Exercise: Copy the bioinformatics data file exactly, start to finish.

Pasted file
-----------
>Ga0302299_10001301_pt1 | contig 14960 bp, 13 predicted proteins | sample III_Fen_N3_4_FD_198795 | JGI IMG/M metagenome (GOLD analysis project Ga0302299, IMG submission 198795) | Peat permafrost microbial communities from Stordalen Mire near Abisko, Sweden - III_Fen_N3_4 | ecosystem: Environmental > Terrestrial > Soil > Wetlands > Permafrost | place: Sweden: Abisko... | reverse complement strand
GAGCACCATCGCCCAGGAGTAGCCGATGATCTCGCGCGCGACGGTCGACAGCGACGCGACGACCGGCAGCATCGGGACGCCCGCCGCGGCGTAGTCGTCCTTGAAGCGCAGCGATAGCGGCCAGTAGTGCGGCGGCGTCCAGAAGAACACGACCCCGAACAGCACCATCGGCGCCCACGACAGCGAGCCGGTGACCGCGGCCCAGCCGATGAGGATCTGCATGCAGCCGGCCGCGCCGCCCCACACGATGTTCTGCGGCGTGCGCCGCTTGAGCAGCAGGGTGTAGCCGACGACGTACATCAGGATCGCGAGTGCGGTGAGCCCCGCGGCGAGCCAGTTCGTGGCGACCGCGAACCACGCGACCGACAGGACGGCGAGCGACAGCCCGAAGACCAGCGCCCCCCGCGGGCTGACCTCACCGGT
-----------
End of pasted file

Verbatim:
>Ga0302299_10001301_pt1 | contig 14960 bp, 13 predicted proteins | sample III_Fen_N3_4_FD_198795 | JGI IMG/M metagenome (GOLD analysis project Ga0302299, IMG submission 198795) | Peat permafrost microbial communities from Stordalen Mire near Abisko, Sweden - III_Fen_N3_4 | ecosystem: Environmental > Terrestrial > Soil > Wetlands > Permafrost | place: Sweden: Abisko... | reverse complement strand
GAGCACCATCGCCCAGGAGTAGCCGATGATCTCGCGCGCGACGGTCGACAGCGACGCGACGACCGGCAGCATCGGGACGCCCGCCGCGGCGTAGTCGTCCTTGAAGCGCAGCGATAGCGGCCAGTAGTGCGGCGGCGTCCAGAAGAACACGACCCCGAACAGCACCATCGGCGCCCACGACAGCGAGCCGGTGACCGCGGCCCAGCCGATGAGGATCTGCATGCAGCCGGCCGCGCCGCCCCACACGATGTTCTGCGGCGTGCGCCGCTTGAGCAGCAGGGTGTAGCCGACGACGTACATCAGGATCGCGAGTGCGGTGAGCCCCGCGGCGAGCCAGTTCGTGGCGACCGCGAACCACGCGACCGACAGGACGGCGAGCGACAGCCCGAAGACCAGCGCCCCCCGCGGGCTGACCTCACCGGT